The Effects of Functionally Oriented Music Therapy on Body Function and Quality of Life in Chronic Stroke Survivors and on Patients with Parkinson’s Disease

Åsa Rosin, Margareta Ericsson, Karina Larsson

Abstract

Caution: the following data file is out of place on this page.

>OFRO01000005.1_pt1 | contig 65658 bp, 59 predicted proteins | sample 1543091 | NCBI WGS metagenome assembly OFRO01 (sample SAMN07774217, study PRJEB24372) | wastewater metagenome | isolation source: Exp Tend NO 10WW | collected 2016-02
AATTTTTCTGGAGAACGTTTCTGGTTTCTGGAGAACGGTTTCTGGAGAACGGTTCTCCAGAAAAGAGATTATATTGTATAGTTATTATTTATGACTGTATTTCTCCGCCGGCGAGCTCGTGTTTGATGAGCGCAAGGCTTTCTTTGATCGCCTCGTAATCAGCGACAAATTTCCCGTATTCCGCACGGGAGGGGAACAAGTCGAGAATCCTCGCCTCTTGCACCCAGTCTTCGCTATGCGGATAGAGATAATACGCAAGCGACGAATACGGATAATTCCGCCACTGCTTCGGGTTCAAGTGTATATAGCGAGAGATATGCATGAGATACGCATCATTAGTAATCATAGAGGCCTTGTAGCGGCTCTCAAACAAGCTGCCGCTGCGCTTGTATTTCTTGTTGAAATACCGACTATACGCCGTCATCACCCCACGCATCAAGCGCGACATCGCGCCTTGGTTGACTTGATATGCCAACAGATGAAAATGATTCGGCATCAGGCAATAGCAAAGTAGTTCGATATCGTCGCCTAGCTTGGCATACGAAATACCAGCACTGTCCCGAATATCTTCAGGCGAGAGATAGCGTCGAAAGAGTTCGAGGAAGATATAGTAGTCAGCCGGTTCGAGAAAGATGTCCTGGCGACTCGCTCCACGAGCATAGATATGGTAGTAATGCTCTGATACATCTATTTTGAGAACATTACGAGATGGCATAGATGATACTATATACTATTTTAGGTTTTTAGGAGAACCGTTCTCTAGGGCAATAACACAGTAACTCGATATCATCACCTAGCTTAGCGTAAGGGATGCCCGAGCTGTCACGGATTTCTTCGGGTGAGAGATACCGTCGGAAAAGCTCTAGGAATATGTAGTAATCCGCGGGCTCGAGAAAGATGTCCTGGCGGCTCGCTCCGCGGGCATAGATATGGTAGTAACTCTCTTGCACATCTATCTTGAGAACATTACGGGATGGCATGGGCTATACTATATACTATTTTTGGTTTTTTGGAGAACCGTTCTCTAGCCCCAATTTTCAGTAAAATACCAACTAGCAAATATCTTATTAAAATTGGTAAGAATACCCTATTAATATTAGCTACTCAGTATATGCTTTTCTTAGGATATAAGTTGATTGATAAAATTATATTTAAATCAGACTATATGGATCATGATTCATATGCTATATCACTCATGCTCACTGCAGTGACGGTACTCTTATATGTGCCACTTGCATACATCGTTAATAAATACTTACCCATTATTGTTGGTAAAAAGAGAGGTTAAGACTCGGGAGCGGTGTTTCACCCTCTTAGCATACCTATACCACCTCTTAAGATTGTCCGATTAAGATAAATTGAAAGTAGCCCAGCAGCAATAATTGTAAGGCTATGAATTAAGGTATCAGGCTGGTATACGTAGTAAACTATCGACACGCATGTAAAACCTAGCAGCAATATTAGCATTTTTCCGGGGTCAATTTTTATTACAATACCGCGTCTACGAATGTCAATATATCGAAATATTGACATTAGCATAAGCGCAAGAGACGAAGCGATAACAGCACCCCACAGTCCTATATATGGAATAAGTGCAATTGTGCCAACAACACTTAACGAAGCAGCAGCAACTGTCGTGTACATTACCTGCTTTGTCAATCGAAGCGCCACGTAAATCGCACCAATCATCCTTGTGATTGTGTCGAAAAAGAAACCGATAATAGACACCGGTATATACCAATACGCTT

The objective of this pilot study was to estimate the effects of a 20 week Functional oriented Music Therapy (FMT) program on several body functions in patients with chronic stroke and in patients with Parkinson’s disease (PD). 15 different body-functions were valued during session number 1, 20 and 21 with a 10-week follow-up. In addition, the quality of life was assessed based on self-rated questionnaires conducted before and after FMT. Both patient groups showed improvements in stability, trunk rotation, hand functions and whole body coordination but also in collaboration skills, logical thinking and in perception. Improvements were partly maintained at follow-up. In addition, both groups reported a better social life, increased concentration and improved self-esteem after FMT. These preliminary results indicate the feasibility of using FMT as a rehabilitation method for patients with a chronic stroke and in patients with PD.

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